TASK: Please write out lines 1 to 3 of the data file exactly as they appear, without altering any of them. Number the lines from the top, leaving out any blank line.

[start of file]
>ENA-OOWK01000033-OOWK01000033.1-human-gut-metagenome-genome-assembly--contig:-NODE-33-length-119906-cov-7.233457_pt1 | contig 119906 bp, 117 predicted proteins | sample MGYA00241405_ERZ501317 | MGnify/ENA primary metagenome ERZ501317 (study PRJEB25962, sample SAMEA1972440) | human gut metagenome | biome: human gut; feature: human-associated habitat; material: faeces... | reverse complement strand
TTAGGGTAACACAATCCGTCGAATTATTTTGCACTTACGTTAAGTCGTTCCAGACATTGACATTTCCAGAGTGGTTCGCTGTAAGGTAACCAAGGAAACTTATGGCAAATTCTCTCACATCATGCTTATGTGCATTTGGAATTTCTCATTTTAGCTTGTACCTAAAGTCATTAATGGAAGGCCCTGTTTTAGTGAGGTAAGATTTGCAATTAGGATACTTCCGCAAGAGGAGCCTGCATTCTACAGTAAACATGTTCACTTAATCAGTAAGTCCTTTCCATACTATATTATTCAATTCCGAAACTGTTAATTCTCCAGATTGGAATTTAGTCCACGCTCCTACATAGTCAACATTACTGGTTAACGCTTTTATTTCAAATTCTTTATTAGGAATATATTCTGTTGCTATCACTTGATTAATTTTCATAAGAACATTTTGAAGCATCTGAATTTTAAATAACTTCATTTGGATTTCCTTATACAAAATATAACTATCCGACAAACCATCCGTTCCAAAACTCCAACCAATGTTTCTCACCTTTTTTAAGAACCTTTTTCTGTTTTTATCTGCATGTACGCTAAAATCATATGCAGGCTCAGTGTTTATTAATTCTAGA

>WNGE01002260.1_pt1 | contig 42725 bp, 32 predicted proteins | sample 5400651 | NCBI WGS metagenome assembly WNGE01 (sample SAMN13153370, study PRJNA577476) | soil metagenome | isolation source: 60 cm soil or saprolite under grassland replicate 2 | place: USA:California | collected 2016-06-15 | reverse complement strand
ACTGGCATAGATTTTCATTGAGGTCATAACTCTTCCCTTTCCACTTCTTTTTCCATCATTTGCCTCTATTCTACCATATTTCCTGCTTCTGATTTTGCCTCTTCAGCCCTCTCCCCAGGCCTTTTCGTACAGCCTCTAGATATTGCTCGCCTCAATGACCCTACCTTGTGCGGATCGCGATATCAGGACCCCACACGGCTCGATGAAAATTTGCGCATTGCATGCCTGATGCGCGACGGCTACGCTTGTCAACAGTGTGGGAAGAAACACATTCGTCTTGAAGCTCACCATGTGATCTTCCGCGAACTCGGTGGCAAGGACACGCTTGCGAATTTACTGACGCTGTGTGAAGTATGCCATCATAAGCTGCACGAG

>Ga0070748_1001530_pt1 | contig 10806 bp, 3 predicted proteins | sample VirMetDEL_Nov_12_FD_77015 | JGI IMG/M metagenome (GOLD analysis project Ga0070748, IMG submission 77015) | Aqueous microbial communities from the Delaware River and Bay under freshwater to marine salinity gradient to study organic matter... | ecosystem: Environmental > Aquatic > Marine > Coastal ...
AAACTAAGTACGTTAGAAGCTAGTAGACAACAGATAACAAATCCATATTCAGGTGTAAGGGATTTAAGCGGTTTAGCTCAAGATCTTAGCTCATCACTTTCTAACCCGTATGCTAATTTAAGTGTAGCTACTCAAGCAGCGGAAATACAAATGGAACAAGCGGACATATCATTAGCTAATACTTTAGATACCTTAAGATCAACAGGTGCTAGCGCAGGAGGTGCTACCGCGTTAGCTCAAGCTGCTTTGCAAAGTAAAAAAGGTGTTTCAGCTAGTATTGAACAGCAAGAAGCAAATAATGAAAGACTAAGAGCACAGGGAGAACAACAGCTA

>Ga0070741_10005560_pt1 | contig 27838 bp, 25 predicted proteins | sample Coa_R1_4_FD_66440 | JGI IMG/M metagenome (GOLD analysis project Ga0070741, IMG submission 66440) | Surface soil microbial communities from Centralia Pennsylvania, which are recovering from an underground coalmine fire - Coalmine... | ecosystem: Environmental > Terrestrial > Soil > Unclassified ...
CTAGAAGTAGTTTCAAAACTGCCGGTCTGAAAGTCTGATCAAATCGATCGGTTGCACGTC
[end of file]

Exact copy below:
>ENA-OOWK01000033-OOWK01000033.1-human-gut-metagenome-genome-assembly--contig:-NODE-33-length-119906-cov-7.233457_pt1 | contig 119906 bp, 117 predicted proteins | sample MGYA00241405_ERZ501317 | MGnify/ENA primary metagenome ERZ501317 (study PRJEB25962, sample SAMEA1972440) | human gut metagenome | biome: human gut; feature: human-associated habitat; material: faeces... | reverse complement strand
TTAGGGTAACACAATCCGTCGAATTATTTTGCACTTACGTTAAGTCGTTCCAGACATTGACATTTCCAGAGTGGTTCGCTGTAAGGTAACCAAGGAAACTTATGGCAAATTCTCTCACATCATGCTTATGTGCATTTGGAATTTCTCATTTTAGCTTGTACCTAAAGTCATTAATGGAAGGCCCTGTTTTAGTGAGGTAAGATTTGCAATTAGGATACTTCCGCAAGAGGAGCCTGCATTCTACAGTAAACATGTTCACTTAATCAGTAAGTCCTTTCCATACTATATTATTCAATTCCGAAACTGTTAATTCTCCAGATTGGAATTTAGTCCACGCTCCTACATAGTCAACATTACTGGTTAACGCTTTTATTTCAAATTCTTTATTAGGAATATATTCTGTTGCTATCACTTGATTAATTTTCATAAGAACATTTTGAAGCATCTGAATTTTAAATAACTTCATTTGGATTTCCTTATACAAAATATAACTATCCGACAAACCATCCGTTCCAAAACTCCAACCAATGTTTCTCACCTTTTTTAAGAACCTTTTTCTGTTTTTATCTGCATGTACGCTAAAATCATATGCAGGCTCAGTGTTTATTAATTCTAGA

>WNGE01002260.1_pt1 | contig 42725 bp, 32 predicted proteins | sample 5400651 | NCBI WGS metagenome assembly WNGE01 (sample SAMN13153370, study PRJNA577476) | soil metagenome | isolation source: 60 cm soil or saprolite under grassland replicate 2 | place: USA:California | collected 2016-06-15 | reverse complement strand